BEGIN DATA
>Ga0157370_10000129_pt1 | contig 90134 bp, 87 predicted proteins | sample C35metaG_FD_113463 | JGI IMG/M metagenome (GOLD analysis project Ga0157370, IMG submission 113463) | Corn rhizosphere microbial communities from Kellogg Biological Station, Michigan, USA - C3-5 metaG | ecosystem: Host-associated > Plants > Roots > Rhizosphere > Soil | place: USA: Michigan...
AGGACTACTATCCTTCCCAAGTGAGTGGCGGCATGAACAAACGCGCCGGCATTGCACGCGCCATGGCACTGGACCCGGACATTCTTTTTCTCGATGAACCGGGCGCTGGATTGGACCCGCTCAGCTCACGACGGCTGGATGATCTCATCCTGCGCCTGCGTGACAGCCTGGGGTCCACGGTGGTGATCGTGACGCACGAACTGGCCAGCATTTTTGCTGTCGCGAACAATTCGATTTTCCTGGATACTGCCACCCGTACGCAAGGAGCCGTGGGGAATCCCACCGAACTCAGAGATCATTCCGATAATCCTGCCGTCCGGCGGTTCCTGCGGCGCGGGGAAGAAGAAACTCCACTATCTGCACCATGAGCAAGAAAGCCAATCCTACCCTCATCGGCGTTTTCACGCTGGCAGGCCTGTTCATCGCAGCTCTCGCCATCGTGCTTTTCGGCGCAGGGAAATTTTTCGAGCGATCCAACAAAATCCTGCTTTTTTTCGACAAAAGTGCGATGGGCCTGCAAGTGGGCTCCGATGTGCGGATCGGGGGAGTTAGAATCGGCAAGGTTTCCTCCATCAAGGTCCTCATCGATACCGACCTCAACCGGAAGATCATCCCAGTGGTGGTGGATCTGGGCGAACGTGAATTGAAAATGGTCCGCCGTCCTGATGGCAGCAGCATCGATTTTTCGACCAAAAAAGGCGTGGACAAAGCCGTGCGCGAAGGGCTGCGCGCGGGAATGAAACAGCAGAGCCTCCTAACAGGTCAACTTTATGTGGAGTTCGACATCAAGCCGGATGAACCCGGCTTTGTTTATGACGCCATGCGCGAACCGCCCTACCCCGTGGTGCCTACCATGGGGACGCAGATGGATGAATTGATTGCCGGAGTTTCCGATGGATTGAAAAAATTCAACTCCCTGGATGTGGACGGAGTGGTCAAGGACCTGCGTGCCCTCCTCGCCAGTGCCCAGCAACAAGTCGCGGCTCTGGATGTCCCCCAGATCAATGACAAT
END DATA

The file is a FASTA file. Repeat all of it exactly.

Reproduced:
>Ga0157370_10000129_pt1 | contig 90134 bp, 87 predicted proteins | sample C35metaG_FD_113463 | JGI IMG/M metagenome (GOLD analysis project Ga0157370, IMG submission 113463) | Corn rhizosphere microbial communities from Kellogg Biological Station, Michigan, USA - C3-5 metaG | ecosystem: Host-associated > Plants > Roots > Rhizosphere > Soil | place: USA: Michigan...
AGGACTACTATCCTTCCCAAGTGAGTGGCGGCATGAACAAACGCGCCGGCATTGCACGCGCCATGGCACTGGACCCGGACATTCTTTTTCTCGATGAACCGGGCGCTGGATTGGACCCGCTCAGCTCACGACGGCTGGATGATCTCATCCTGCGCCTGCGTGACAGCCTGGGGTCCACGGTGGTGATCGTGACGCACGAACTGGCCAGCATTTTTGCTGTCGCGAACAATTCGATTTTCCTGGATACTGCCACCCGTACGCAAGGAGCCGTGGGGAATCCCACCGAACTCAGAGATCATTCCGATAATCCTGCCGTCCGGCGGTTCCTGCGGCGCGGGGAAGAAGAAACTCCACTATCTGCACCATGAGCAAGAAAGCCAATCCTACCCTCATCGGCGTTTTCACGCTGGCAGGCCTGTTCATCGCAGCTCTCGCCATCGTGCTTTTCGGCGCAGGGAAATTTTTCGAGCGATCCAACAAAATCCTGCTTTTTTTCGACAAAAGTGCGATGGGCCTGCAAGTGGGCTCCGATGTGCGGATCGGGGGAGTTAGAATCGGCAAGGTTTCCTCCATCAAGGTCCTCATCGATACCGACCTCAACCGGAAGATCATCCCAGTGGTGGTGGATCTGGGCGAACGTGAATTGAAAATGGTCCGCCGTCCTGATGGCAGCAGCATCGATTTTTCGACCAAAAAAGGCGTGGACAAAGCCGTGCGCGAAGGGCTGCGCGCGGGAATGAAACAGCAGAGCCTCCTAACAGGTCAACTTTATGTGGAGTTCGACATCAAGCCGGATGAACCCGGCTTTGTTTATGACGCCATGCGCGAACCGCCCTACCCCGTGGTGCCTACCATGGGGACGCAGATGGATGAATTGATTGCCGGAGTTTCCGATGGATTGAAAAAATTCAACTCCCTGGATGTGGACGGAGTGGTCAAGGACCTGCGTGCCCTCCTCGCCAGTGCCCAGCAACAAGTCGCGGCTCTGGATGTCCCCCAGATCAATGACAAT